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Three Zones: Self, Other, Idealized Other

·801 words·4 mins
Confessions of a Recovering People Pleaser

One thing is clear when you start to study psychology in any meaningful way: We’re all a bunch of hypocrites.

Well, not all of us, all of the time. But generally, speaking, it’s normal to have double standards. A different set of expectations for yourself and your own behavior versus the behavior of others.

I can see a lot of you shaking your heads as you read this. Because you are fair minded. Well, maybe you are. Could be, could be. But an awful lot of people think they are but actually aren’t. And that’s because of a little something called the fundamental attribution error.

The Fundamental Attribution Error

The fundamental attribution error is one of the most interesting phenomena in social psychology. Essentially, it’s our tendency to explain the actions of other people by their internal characteristics and assume things about their personality based on it, rather than by anything externally or situationally that could be happening to them.

We’re late because we got stuck in traffic. They’re late because they’re irresponsible or don’t care about being on time.

Generally speaking, when it comes to messing up, we’re much harder on other people than we are on ourselves. And we’re more likely to cut ourselves slack than other people. To not fully internalize the blame when it comes to us but exercise a double standard where it’s easy for us to blame others (although it’s worth noting that people with depression tend to lack most forms of positivity bias and instead demonstrate a phenomenon known as  depressive realism).

It’s an incredibly common bias. A place where we explain the behavior of others — as different than our own.

I Personally Had an Additional Other Zone: The Pedestal

I have made the fundamental attribution error myself. But I found I not only had practiced a double standard — once upon a time, I practiced a triple standard, whereby I had one set of standards for myself, a second for others, and a third for idealized others, a.k.a., the pedestal.

When I admired someone and deeply cared about them, I gave them even much more laxity and leeway than I’d give myself. I put them up on a pedestal. They could do no wrong.

Yes, even in circumstances when they were acting pretty shady and recklessly, it would be very hard for me to see it. And entirely easy for me to explain it away with benign attributions.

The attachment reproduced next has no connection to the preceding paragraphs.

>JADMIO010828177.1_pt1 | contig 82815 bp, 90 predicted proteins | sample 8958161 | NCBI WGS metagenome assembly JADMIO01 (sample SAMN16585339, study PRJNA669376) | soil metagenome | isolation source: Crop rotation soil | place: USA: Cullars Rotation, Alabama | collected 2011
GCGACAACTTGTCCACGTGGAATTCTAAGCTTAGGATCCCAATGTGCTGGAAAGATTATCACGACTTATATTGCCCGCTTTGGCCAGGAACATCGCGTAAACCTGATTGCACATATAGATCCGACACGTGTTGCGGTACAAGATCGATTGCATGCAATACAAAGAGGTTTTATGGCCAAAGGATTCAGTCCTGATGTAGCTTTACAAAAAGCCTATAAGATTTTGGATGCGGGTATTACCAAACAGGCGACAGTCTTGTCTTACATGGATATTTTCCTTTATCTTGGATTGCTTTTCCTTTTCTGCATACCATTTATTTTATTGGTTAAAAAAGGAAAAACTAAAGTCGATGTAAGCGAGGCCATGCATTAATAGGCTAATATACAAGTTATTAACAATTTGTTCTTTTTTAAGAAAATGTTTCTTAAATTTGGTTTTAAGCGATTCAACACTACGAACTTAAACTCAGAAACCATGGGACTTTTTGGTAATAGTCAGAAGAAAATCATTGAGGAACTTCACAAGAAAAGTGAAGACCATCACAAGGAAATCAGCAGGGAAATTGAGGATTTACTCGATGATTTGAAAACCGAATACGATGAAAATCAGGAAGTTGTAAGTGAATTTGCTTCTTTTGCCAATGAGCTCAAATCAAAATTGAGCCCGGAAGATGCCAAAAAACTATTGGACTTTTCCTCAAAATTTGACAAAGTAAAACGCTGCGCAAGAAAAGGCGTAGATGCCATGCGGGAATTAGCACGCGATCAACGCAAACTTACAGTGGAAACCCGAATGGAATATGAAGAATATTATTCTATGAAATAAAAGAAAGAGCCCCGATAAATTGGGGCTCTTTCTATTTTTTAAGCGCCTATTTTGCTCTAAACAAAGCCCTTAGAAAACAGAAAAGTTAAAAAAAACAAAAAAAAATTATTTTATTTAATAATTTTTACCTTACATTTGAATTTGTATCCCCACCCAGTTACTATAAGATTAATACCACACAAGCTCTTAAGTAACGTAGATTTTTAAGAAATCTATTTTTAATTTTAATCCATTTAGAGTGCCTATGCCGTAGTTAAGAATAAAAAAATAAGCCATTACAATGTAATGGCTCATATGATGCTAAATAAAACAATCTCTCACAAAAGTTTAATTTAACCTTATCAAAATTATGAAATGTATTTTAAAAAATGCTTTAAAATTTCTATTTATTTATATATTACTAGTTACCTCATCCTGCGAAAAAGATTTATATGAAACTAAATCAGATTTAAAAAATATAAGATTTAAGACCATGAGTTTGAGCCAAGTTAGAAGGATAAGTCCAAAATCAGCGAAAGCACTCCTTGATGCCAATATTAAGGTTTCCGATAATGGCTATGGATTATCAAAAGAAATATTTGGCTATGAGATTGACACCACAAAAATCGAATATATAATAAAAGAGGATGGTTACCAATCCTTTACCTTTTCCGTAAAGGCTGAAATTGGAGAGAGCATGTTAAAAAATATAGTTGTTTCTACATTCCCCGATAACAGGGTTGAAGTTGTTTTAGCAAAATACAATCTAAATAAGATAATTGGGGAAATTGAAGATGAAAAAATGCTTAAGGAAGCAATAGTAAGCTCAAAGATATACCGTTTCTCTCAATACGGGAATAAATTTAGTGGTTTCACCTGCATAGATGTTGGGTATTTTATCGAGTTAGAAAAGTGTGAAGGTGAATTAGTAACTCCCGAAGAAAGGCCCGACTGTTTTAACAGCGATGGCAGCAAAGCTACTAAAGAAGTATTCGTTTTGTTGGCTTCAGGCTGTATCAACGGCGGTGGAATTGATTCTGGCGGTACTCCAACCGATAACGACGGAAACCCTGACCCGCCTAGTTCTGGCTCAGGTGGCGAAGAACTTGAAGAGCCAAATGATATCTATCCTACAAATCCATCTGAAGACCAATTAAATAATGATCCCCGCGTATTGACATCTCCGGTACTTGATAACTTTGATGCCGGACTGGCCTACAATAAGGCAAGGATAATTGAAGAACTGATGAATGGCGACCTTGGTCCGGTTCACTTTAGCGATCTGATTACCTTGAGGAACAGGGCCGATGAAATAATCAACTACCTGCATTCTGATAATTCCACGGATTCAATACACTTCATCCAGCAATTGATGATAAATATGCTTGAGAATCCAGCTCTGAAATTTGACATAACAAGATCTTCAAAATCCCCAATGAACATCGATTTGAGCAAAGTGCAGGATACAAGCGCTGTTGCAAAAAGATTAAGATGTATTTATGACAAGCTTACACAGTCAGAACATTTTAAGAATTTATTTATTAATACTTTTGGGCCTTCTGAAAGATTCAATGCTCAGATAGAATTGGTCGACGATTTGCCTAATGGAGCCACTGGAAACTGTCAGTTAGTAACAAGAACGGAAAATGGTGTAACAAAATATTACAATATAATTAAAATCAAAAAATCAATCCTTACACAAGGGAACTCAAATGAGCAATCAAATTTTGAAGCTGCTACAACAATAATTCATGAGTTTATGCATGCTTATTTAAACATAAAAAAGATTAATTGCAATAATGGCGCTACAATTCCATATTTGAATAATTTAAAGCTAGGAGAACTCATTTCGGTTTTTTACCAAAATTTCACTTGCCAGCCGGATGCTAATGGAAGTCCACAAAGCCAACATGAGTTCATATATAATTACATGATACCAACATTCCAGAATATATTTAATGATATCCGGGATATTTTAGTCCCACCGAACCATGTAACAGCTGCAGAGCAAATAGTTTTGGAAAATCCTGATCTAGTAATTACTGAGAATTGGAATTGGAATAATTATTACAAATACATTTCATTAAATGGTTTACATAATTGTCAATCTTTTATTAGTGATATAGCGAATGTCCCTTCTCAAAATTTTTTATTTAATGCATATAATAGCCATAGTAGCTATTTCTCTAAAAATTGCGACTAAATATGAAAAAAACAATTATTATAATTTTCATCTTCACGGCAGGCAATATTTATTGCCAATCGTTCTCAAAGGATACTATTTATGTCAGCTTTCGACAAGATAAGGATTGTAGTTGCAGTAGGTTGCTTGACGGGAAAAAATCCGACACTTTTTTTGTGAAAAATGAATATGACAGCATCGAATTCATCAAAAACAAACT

Pedestalling other people is frankly something that carried on for a very long time — even after I started assertiveness therapy (people pleasing had affected and infected my life in very undesirable ways).

I frankly fought the idea that I should stop pedestalling people. It was part of my idea of love for a very long time. and I didn’t see what harm it could possibly do.

What finally changed my mind? Being on the other side of the pedestal.

I Did NOT Like Being Pedestalled

Yes, really. I went on to date someone who put me up on a pedestal very quickly. In the beginning, it was intoxicating, almost magical. It feels good to have someone admire you. To heap praise on you.

But I didn’t enjoy being pedestalled for very long. Because I quickly discovered the dark side of it. My admirer thought of me as being perfect — even though I’d never claimed to be such a thing (I’m really not; I do my best, but my best isn’t everyone’s idea of best). And when I deviated in any way from their idea of perfection, they would become confused, despondent, disappointed.

It was incredibly weird. A huge amount of pressure. This pressure ended up ruining what could have been a perfectly good relationship. (My admirer was also very invested in continuing to pedestal me, no matter what I said, exactly the way I had behaved myself in the past pedestalling others.)

Suddenly, I could see the error of my ways. People had tried to tell me repeatedly in the past, but I never understood until it happened to me.

Once I recovered from feeling silly and guilty for pedestalling people in the past, I took away a powerful lesson. And I looked to my existing and future relationships with fresh eyes.

I Still Have an Idealized Other Zone. It’s Just More Realistic.

Does this mean I got rid of my third zone? No. Truthfully, I still have an idealized other zone. It’s just more realistic.

It doesn’t resemble a pedestal anymore. Instead, it’s closer to how I treat myself.

Maybe that isn’t for everyone, but to me? It feels like real progress.


This post is part of a recurring feature called Confessions of a Recovering People Pleaser.  To see the full series, please click this link.


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